‘The common way people give up their power is by thinking they don’t have any’ – Alice Walker
A recent Guardian exposé revealed how some of the world’s biggest supermarkets are using suppliers relying on slave labour to put cheap prawns on their shelves. Human Rights abuses are reportedly widespread in Thailand’s shrimp industry, the largest in the world, providing over 3,000 tonnes to the US, Europe and Asia each year. Workers are trafficked from poorer neighbouring countries into Thailand and exploited by companies using undocumented, cheap, unpaid workers. The most vulnerable of these are sold into slavery to work on Thai fishing boats (for more information on the subject watch the Environmental Justice Foundation’s film The Hidden Cost here).
Beyond the disturbing revelation of Human Rights abuses, what is also perturbing is that a number of these supermarkets insist that they carry out ethical audits of their supply chains under voluntary schemes. However, after two decades of such schemes it seems as though they have become little more than box-ticking exercises within their corporate social responsibility commitments.
Here at Cause4, we have been increasingly thinking about the current state of corporate social responsibility schemes and how we might encourage more FTSE 100 companies to engage in good programmes.
In regards to the revelations above, for me corporate social responsibility needs to look beyond a discrete set of social or environmental initiatives, it needs to be redefined to integrate social and environmental results into the total operations of business.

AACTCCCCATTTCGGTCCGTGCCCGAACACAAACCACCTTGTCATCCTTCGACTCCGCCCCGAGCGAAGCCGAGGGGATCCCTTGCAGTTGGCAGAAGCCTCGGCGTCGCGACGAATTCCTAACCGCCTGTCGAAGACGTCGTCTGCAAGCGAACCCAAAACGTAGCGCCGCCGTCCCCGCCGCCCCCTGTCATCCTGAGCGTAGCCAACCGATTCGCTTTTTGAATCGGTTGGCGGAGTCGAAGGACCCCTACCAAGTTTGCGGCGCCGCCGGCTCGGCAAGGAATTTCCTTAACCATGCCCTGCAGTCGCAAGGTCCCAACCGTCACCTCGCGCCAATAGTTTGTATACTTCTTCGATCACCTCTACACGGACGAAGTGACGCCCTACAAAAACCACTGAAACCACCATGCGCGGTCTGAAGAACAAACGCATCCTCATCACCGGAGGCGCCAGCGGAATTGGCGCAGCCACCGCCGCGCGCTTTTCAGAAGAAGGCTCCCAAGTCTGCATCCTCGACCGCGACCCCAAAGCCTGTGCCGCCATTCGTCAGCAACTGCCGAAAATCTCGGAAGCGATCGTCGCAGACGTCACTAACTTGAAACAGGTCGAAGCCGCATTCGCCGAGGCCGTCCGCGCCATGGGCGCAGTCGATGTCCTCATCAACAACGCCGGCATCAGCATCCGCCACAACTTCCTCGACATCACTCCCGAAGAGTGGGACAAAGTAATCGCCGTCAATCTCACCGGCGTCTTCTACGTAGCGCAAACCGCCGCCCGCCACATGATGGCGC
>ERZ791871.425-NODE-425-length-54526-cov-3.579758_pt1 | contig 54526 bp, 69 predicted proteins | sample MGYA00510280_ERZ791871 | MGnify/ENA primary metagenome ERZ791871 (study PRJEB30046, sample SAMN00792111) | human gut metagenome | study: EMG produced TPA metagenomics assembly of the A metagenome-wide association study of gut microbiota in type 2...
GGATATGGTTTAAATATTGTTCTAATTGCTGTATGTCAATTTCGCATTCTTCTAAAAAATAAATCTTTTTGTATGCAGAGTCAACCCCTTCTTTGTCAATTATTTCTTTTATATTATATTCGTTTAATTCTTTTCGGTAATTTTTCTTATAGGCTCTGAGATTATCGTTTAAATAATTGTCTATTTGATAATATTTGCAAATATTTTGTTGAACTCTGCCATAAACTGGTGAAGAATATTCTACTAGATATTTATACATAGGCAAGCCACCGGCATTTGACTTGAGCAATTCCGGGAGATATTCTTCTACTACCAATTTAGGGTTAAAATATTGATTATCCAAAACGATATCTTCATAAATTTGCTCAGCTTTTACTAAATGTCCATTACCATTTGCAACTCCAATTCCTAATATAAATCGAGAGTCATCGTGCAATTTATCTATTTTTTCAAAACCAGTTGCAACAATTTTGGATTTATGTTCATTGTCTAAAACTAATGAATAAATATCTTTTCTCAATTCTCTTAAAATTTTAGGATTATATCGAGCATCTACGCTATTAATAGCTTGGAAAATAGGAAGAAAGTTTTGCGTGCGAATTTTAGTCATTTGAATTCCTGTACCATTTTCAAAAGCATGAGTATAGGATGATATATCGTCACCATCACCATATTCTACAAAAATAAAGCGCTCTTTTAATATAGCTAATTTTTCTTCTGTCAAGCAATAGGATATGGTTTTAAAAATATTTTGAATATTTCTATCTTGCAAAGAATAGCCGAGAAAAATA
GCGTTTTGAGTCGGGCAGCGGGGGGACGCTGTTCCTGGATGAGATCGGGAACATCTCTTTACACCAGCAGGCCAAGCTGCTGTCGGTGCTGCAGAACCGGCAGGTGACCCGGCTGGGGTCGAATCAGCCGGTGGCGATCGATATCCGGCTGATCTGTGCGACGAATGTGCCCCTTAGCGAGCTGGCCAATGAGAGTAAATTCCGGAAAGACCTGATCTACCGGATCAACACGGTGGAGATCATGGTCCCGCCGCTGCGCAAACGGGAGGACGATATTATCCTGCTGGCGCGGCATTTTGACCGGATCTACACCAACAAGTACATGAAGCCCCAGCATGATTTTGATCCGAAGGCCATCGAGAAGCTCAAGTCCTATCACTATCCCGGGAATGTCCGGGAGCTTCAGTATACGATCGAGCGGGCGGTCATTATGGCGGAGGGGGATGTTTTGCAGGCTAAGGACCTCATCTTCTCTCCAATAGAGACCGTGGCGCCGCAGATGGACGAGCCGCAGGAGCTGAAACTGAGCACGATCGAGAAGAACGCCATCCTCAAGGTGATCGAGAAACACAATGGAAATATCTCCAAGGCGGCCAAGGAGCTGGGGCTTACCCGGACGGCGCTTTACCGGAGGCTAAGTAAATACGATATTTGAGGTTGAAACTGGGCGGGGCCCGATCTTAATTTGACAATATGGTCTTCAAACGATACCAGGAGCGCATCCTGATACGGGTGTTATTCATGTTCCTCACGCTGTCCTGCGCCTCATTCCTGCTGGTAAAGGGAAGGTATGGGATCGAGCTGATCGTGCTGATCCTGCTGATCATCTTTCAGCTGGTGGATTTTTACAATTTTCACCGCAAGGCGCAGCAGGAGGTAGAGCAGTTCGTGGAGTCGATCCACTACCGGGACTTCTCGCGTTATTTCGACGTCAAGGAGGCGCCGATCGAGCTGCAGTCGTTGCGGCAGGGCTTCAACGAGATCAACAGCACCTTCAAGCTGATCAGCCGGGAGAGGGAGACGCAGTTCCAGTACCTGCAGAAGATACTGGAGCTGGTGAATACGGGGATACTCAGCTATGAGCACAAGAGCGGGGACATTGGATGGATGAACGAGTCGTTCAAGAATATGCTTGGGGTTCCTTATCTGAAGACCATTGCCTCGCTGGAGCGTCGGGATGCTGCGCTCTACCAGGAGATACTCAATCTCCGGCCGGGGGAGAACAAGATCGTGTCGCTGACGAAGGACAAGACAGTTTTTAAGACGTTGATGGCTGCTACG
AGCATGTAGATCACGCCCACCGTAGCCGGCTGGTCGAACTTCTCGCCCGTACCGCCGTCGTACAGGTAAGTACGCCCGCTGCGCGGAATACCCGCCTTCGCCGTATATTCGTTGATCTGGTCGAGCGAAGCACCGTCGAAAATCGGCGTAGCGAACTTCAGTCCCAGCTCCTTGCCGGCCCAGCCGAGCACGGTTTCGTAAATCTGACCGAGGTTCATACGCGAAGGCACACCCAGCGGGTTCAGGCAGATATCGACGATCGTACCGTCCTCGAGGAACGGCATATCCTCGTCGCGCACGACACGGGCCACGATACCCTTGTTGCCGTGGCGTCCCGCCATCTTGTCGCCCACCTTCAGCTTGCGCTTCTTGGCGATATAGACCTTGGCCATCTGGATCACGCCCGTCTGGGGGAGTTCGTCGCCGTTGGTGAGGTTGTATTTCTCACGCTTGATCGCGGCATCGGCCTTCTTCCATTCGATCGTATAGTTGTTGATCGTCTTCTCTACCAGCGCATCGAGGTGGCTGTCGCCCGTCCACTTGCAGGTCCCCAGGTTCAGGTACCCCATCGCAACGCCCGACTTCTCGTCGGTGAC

Of course, this will be easier said than done. However, it is evident that if we are to tackle any of the major challenges we face today, from modern day slavery, to climate change, to poverty, corporates need to be working in meaningful partnerships with NGOs and governments to overcome systemic social issues, in a way that is sustainable for local communities and business.
On a more micro level, there is a need for consumers to continue to call for greater transparency in supply chains. With the rise of the internet and new technologies, consumer power is growing and is only set to increase. In choosing what we consume and how much, we all have a role to play in driving changes in outdated, unethical and damaging practices.
What does corporate social responsibility mean to you? What should it look like? We would love to hear your views, comment below or on Twitter @OfficalCause4.